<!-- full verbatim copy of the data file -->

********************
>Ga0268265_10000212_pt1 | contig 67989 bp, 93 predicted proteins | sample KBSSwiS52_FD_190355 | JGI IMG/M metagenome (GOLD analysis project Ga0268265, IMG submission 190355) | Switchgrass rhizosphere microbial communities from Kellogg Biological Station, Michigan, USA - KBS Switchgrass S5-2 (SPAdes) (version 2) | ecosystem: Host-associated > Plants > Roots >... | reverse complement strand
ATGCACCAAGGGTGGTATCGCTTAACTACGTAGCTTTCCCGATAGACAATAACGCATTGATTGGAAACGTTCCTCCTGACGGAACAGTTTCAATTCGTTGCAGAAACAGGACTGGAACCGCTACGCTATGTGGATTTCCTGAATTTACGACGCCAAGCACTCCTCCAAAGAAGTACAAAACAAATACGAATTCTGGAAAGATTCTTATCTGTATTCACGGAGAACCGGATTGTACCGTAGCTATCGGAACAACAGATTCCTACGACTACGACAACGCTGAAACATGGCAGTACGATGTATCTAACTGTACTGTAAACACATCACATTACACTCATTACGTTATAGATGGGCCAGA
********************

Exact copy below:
>Ga0268265_10000212_pt1 | contig 67989 bp, 93 predicted proteins | sample KBSSwiS52_FD_190355 | JGI IMG/M metagenome (GOLD analysis project Ga0268265, IMG submission 190355) | Switchgrass rhizosphere microbial communities from Kellogg Biological Station, Michigan, USA - KBS Switchgrass S5-2 (SPAdes) (version 2) | ecosystem: Host-associated > Plants > Roots >... | reverse complement strand
ATGCACCAAGGGTGGTATCGCTTAACTACGTAGCTTTCCCGATAGACAATAACGCATTGATTGGAAACGTTCCTCCTGACGGAACAGTTTCAATTCGTTGCAGAAACAGGACTGGAACCGCTACGCTATGTGGATTTCCTGAATTTACGACGCCAAGCACTCCTCCAAAGAAGTACAAAACAAATACGAATTCTGGAAAGATTCTTATCTGTATTCACGGAGAACCGGATTGTACCGTAGCTATCGGAACAACAGATTCCTACGACTACGACAACGCTGAAACATGGCAGTACGATGTATCTAACTGTACTGTAAACACATCACATTACACTCATTACGTTATAGATGGGCCAGA